CUZ WHO WANTS TO CURE CANCER? Over at The Wall Street Journal, Sharon Begley has an important column on the underfunding of the National Institute of Health and all the promising research that's falling by the wayside. She tells the story of Dan Welch, a molecular oncologist who discovered a molecule that suppresses metastases (and thus, cancer's progression) and sought to test whether it could be switched on to fight the disease. But when he went to the NIH, they said he needed to gather preliminary breast cancer tissue from hundreds of women, a project he simply lacked the funding for.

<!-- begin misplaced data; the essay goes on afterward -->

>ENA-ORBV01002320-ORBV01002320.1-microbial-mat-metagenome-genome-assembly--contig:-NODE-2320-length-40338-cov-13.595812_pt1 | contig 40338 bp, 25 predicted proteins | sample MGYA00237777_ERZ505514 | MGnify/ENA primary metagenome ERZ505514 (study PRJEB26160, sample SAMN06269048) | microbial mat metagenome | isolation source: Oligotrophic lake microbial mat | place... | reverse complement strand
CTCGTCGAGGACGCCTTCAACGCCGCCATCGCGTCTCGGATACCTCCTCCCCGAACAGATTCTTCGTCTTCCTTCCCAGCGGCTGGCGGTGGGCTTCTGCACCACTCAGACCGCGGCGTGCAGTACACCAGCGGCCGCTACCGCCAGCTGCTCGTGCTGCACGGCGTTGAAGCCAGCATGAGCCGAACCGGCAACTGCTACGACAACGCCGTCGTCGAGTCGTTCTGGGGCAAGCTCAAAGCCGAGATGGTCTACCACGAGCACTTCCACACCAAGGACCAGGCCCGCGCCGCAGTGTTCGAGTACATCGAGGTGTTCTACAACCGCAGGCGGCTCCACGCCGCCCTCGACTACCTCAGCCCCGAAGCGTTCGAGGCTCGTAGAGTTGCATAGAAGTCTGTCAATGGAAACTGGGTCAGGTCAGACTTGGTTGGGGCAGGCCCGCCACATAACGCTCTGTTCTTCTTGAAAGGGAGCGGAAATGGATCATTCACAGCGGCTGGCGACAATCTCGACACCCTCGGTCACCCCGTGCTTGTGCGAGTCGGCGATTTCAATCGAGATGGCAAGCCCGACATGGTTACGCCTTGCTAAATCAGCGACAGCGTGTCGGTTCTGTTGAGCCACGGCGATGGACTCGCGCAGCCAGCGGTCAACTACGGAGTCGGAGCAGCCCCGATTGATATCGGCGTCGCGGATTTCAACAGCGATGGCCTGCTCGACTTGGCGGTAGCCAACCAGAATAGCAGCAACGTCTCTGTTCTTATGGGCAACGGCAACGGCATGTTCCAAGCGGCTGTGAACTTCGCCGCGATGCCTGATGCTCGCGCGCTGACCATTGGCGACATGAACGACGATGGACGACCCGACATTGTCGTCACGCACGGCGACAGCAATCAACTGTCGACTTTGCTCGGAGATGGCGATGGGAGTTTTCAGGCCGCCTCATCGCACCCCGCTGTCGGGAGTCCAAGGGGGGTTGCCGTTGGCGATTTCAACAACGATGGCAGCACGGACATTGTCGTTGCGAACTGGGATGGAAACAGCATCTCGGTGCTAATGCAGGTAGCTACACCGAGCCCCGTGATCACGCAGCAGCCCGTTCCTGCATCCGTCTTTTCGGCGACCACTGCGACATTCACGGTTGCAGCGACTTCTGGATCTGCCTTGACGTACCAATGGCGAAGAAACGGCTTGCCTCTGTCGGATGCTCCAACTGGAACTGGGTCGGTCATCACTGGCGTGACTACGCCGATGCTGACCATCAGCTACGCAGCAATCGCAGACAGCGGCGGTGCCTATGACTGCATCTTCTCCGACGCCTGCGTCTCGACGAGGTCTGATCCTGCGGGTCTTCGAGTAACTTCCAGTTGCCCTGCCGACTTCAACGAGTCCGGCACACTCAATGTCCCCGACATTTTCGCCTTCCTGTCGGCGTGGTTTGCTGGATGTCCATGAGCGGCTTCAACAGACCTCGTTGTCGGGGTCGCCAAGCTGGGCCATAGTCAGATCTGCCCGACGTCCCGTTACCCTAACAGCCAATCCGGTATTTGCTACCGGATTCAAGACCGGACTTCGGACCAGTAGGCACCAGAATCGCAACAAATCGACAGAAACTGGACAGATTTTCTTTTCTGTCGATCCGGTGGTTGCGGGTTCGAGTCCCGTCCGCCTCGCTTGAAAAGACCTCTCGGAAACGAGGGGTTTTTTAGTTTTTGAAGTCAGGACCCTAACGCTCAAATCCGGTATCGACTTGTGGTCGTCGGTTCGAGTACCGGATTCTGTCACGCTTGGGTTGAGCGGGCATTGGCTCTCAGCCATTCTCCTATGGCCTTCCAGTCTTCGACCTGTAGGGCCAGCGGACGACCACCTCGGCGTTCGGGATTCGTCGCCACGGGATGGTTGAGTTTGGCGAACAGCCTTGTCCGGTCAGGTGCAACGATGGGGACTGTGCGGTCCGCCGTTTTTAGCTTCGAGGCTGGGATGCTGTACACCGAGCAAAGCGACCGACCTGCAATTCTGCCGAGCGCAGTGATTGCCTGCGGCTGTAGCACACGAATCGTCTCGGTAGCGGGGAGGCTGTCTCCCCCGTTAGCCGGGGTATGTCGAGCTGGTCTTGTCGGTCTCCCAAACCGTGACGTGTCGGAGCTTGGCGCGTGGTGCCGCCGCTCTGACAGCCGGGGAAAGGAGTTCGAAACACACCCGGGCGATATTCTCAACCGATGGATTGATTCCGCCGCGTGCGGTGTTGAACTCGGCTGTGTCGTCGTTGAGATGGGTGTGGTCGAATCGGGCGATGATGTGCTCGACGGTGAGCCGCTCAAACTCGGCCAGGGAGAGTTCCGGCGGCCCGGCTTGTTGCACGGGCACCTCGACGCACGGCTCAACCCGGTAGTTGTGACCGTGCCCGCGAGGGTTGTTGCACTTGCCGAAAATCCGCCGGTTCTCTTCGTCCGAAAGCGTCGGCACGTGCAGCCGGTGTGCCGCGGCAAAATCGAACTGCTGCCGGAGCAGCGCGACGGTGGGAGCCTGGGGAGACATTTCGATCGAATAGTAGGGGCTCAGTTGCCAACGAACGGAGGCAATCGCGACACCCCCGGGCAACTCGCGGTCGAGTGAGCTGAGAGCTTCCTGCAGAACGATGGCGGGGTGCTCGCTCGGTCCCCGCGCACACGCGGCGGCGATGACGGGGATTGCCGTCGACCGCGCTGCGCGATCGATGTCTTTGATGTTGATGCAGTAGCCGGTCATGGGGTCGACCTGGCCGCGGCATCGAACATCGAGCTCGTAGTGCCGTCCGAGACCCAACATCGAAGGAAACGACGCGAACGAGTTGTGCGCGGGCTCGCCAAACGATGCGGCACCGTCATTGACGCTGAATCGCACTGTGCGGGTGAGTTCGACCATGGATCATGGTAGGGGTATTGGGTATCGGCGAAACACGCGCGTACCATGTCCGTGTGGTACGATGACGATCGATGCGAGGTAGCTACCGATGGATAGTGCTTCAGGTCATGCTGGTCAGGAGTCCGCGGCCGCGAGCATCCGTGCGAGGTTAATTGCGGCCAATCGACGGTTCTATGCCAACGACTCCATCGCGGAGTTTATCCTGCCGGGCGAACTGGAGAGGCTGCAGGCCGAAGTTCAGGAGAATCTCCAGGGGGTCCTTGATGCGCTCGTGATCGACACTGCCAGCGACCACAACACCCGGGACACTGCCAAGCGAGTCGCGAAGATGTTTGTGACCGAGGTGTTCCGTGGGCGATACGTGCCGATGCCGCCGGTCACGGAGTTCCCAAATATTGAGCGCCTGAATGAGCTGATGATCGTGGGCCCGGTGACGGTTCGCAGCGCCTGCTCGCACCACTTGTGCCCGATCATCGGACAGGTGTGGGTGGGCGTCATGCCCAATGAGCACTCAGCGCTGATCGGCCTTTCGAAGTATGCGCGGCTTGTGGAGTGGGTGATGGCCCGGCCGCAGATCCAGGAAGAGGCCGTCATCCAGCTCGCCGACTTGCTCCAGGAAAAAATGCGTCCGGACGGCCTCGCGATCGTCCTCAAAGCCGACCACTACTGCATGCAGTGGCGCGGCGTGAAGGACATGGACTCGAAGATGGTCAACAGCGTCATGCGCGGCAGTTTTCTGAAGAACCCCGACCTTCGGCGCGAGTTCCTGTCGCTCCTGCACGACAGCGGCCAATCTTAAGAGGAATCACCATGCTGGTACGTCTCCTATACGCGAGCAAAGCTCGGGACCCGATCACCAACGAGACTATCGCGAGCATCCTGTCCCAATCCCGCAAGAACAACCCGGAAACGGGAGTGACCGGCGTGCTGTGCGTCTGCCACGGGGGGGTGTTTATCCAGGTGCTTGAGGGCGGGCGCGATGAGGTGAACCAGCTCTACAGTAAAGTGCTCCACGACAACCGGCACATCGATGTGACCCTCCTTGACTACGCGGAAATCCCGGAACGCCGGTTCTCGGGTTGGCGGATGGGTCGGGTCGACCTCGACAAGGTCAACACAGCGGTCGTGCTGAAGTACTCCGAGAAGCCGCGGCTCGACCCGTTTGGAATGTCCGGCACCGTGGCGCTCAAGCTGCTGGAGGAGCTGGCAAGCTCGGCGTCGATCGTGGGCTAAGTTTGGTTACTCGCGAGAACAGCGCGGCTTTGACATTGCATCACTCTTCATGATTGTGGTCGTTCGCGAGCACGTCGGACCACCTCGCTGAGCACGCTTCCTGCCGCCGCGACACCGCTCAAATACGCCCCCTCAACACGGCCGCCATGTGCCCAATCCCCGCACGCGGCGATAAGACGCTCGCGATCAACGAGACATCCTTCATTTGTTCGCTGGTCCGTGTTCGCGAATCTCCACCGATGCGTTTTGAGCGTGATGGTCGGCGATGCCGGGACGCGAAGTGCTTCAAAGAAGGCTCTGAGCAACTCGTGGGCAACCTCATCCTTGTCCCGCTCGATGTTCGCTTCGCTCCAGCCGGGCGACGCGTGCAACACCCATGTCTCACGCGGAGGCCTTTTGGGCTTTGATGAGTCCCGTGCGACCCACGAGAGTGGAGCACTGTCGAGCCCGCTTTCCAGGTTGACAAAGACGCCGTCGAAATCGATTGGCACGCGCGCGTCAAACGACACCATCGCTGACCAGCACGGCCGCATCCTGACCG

That, replicated over and over again, is the story of the modern NIH. Clinton had accelerated the agency's funding, but, in 2004, Bush and the Republican Congress shut off the spigot, and money has flat-lined since. That's left a significant gap between the number of promising proposals from reputable scientists that get submitted and the number of promising proposals from reputable scientists that get funded. Even worse, the NIH, like all big institutions, is a bit hidebound and loathe to gamble, so it's been the boldest and riskiest ideas that are getting shot down. Most of these would evaporate, but if a mere couple worked, the implications would be tremendous. These are the tradeoffs we make to fund tax cuts and hopeless wars -- and I wonder if the American people would really prefer another few years in Iraq to fully funding efforts to cure cancer.